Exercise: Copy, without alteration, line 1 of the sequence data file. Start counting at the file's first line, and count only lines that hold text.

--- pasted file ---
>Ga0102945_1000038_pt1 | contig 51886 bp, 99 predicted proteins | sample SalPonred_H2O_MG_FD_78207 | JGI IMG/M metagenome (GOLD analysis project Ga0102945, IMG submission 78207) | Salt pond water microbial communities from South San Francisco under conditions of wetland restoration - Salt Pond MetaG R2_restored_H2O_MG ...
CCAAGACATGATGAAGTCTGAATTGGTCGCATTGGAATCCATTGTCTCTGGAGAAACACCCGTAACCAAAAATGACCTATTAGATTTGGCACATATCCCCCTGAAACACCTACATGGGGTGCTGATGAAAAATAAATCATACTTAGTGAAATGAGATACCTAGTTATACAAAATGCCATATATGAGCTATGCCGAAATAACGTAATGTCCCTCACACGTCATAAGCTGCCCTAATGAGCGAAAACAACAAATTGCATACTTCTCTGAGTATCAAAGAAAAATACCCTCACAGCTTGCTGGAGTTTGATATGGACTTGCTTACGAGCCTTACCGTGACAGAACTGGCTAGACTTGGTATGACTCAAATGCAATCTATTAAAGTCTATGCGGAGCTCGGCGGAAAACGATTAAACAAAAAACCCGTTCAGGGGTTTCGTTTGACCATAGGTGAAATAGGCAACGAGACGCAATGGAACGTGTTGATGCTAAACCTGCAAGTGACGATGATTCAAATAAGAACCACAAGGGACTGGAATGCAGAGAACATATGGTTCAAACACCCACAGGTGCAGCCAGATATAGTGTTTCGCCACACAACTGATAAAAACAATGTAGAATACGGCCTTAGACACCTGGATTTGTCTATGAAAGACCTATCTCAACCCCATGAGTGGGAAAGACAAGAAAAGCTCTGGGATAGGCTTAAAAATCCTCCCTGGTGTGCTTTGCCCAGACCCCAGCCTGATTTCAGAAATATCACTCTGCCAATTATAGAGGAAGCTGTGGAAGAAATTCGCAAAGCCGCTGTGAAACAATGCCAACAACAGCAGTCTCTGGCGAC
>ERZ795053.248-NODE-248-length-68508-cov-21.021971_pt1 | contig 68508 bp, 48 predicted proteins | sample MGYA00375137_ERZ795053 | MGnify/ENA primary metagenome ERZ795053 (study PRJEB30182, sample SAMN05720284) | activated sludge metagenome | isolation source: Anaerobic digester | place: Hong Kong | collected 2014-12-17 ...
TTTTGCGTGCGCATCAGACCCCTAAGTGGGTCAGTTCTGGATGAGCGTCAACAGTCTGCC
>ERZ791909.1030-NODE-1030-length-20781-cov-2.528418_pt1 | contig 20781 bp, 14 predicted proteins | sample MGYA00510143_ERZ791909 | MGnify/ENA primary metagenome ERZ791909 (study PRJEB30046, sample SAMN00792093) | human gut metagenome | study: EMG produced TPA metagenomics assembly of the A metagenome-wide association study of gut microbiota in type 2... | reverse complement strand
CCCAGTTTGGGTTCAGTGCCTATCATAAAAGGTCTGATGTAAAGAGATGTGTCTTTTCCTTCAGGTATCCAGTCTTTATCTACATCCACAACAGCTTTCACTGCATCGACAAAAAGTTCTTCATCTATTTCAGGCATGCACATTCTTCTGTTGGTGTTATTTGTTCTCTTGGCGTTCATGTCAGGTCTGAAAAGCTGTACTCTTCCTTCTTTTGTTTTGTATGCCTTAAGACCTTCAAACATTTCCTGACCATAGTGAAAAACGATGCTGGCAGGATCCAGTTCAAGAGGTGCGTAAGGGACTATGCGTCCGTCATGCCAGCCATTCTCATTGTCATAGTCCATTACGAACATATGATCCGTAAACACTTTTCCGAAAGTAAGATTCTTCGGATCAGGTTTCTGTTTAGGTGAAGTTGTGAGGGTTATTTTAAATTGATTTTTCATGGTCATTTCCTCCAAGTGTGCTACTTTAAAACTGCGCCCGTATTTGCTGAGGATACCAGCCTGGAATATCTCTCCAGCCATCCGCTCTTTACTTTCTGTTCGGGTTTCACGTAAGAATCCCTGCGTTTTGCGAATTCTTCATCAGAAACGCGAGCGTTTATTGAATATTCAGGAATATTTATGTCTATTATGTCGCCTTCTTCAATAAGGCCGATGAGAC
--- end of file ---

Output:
>Ga0102945_1000038_pt1 | contig 51886 bp, 99 predicted proteins | sample SalPonred_H2O_MG_FD_78207 | JGI IMG/M metagenome (GOLD analysis project Ga0102945, IMG submission 78207) | Salt pond water microbial communities from South San Francisco under conditions of wetland restoration - Salt Pond MetaG R2_restored_H2O_MG ...